The Therapeutic Goods Administration has outlined specific criteria for prescribing unapproved therapeutic goods over conventional medications.

If you are a patient exhibiting some, or all of the following, you may be eligible for a unapproved therapeutic goods prescription.

  • A medical condition diagnosed by a practicing doctor.
  • Having previously sought traditional treatment methods with unbearable/adverse side effects and/or no efficacy in treating the prescribed condition.

If applying through the Special Access Scheme, the TGA will require clinical justification from your prescribing doctor. This will include your individual condition and circumstances, supported by sufficient evidence to support the use of unapproved therapeutic goods over conventional treatments.

An unapproved therapeutic goods prescription and plan may be suitable for your situation if your medical condition;

  • Has lasted for three months or longer;
  • Has not responded to conventional medical treatments or treatment has resulted in unbearable/adverse side effects; and

Pricing

General consultation costs can vary depending on the type of doctor or clinic you’re visiting.
As a general guide, preliminary consultations which determine your eligibility for unapproved therapeutic goods usually costing anywhere between $59-$200. If you are simply after a script renewal, you will likely be looking at a cost between $50-$100 AUD.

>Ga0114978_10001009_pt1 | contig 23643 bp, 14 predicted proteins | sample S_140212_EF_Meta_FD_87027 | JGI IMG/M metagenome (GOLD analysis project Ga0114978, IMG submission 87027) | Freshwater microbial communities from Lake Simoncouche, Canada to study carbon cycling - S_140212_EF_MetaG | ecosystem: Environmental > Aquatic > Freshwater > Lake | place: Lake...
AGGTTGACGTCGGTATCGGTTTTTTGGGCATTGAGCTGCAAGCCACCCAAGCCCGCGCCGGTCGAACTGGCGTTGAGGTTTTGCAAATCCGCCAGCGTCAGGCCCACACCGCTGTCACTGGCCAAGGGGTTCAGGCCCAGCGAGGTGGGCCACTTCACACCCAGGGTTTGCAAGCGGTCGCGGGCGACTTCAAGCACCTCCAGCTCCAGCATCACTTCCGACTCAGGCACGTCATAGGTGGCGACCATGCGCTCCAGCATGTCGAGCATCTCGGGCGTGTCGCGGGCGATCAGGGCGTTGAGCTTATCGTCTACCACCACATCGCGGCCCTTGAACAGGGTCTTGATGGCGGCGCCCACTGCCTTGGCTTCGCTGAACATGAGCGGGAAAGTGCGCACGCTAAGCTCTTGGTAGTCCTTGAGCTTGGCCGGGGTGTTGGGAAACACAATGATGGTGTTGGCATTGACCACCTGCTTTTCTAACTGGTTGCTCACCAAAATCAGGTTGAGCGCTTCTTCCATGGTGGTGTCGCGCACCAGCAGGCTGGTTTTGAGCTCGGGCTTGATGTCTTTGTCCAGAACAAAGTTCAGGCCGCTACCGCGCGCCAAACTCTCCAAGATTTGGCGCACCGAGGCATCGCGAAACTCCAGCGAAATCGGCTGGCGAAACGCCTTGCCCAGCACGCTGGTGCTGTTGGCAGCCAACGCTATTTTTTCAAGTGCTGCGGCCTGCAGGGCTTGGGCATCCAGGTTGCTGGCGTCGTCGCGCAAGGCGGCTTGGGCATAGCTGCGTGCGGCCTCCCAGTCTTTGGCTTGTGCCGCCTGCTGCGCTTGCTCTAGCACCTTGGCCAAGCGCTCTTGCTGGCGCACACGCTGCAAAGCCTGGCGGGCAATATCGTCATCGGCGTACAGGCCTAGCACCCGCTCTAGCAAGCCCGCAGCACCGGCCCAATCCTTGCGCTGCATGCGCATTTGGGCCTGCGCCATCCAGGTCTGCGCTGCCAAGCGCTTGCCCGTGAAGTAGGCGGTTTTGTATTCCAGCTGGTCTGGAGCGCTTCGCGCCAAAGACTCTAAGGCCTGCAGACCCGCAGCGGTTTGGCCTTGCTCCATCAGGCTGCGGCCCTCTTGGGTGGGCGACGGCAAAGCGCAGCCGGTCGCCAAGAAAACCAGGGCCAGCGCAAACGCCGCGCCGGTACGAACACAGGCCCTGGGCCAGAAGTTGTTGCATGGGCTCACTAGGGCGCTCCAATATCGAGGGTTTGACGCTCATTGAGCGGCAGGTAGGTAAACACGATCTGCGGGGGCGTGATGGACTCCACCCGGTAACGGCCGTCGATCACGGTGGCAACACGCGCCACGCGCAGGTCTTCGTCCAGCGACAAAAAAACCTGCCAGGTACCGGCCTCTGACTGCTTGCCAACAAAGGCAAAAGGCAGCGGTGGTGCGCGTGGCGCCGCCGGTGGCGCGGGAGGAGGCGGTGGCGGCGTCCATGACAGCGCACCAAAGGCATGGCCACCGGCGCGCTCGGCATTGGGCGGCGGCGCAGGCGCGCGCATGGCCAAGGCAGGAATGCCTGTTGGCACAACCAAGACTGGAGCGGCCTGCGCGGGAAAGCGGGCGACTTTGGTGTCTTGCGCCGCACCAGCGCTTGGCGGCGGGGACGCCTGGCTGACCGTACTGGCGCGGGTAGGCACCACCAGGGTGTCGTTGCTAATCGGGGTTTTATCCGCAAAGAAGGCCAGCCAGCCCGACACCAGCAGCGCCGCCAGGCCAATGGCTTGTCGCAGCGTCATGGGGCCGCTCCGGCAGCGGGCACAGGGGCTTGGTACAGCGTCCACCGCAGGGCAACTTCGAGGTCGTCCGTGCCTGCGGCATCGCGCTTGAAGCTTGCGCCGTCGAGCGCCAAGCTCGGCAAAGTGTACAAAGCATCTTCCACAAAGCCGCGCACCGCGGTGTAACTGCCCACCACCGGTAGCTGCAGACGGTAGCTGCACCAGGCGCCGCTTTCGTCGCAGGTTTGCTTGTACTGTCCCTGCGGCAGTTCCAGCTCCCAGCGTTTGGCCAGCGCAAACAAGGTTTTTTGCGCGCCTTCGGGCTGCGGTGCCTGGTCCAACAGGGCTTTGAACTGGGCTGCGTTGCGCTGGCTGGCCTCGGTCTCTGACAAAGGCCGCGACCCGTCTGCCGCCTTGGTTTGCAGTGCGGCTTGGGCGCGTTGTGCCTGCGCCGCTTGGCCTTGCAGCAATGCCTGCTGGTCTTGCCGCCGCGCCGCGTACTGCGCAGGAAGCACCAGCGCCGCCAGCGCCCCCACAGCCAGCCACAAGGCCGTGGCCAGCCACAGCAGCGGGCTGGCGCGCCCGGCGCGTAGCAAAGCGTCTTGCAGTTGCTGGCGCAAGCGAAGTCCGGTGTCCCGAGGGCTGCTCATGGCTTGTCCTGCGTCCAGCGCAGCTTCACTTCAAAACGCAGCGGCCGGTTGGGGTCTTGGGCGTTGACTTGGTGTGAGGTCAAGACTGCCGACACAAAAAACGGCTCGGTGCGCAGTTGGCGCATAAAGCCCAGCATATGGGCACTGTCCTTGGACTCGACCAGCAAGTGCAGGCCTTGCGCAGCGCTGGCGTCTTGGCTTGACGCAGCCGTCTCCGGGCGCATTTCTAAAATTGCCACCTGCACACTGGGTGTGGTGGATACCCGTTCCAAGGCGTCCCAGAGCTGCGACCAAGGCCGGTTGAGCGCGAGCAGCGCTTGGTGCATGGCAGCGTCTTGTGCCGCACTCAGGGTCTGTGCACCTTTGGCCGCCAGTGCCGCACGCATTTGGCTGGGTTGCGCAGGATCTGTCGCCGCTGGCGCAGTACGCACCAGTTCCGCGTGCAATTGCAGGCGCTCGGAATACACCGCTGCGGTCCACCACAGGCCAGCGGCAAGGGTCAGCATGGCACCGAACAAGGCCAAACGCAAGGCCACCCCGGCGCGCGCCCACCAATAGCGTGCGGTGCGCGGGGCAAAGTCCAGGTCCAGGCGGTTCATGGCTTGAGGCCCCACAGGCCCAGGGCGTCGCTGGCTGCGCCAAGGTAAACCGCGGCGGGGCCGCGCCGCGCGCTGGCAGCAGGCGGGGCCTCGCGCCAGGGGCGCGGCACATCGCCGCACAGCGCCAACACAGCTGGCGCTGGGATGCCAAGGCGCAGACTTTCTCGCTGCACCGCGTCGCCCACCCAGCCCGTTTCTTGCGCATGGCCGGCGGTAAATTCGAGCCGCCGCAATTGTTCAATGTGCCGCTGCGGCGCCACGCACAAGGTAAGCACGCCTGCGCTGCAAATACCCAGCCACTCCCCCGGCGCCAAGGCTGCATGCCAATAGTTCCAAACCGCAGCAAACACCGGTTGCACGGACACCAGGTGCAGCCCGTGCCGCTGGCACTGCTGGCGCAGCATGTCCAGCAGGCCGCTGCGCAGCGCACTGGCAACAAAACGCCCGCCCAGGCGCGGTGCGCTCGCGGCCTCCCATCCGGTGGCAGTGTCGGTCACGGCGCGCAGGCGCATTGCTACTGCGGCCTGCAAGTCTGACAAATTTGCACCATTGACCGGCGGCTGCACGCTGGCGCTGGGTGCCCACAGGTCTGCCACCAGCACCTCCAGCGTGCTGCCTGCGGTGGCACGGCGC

Note: Concessions are available through some clinics, where doctors may offer a discount off the initial consult price.

Unapproved therapeutic goods products are not listed on the Australian Register of Therapeutic Goods (ARTG) and are therefore not able to be subsidised via the Pharmaceutical Benefits Scheme (PBS).

Unapproved therapeutic goods products have varying price points due to numerous factors, including dosage form, total active ingredient content, ratio of active ingredients, where the product is grown and how it is manufactured. Doctors prescribe unapproved therapeutic goods products depending on their patients individual therapeutic needs.

As an example: one week’s worth of pain management therapy may total anywhere between $30-$90, which represents a monthly payment between $120-$360 AUD. A doctor may prescribe 6 months’ of treatment in order to explore the full potential of unapproved therapeutic goods.

Some private health insurance companies offer financial aid for unapproved therapeutic goods under their non-PBS pharmaceuticals cover. Contact your private health insurance company to find out if this is included in your cover.

If you are a Veteran, the Department of Veterans Affairs offer funding for unapproved therapeutic goods treatment on a case-by-case basis. This includes Gold or Orange Card holders, or White Card holders with an accepted condition, or non-liability healthcare. More information can be found here.

If you are experiencing financial difficulties, we suggest speaking to your doctor to determine a product that is both affordable and suitable for your condition.

(Disclaimer) Always consult with a healthcare professional about whether unapproved therapeutic goods are appropriate for your needs.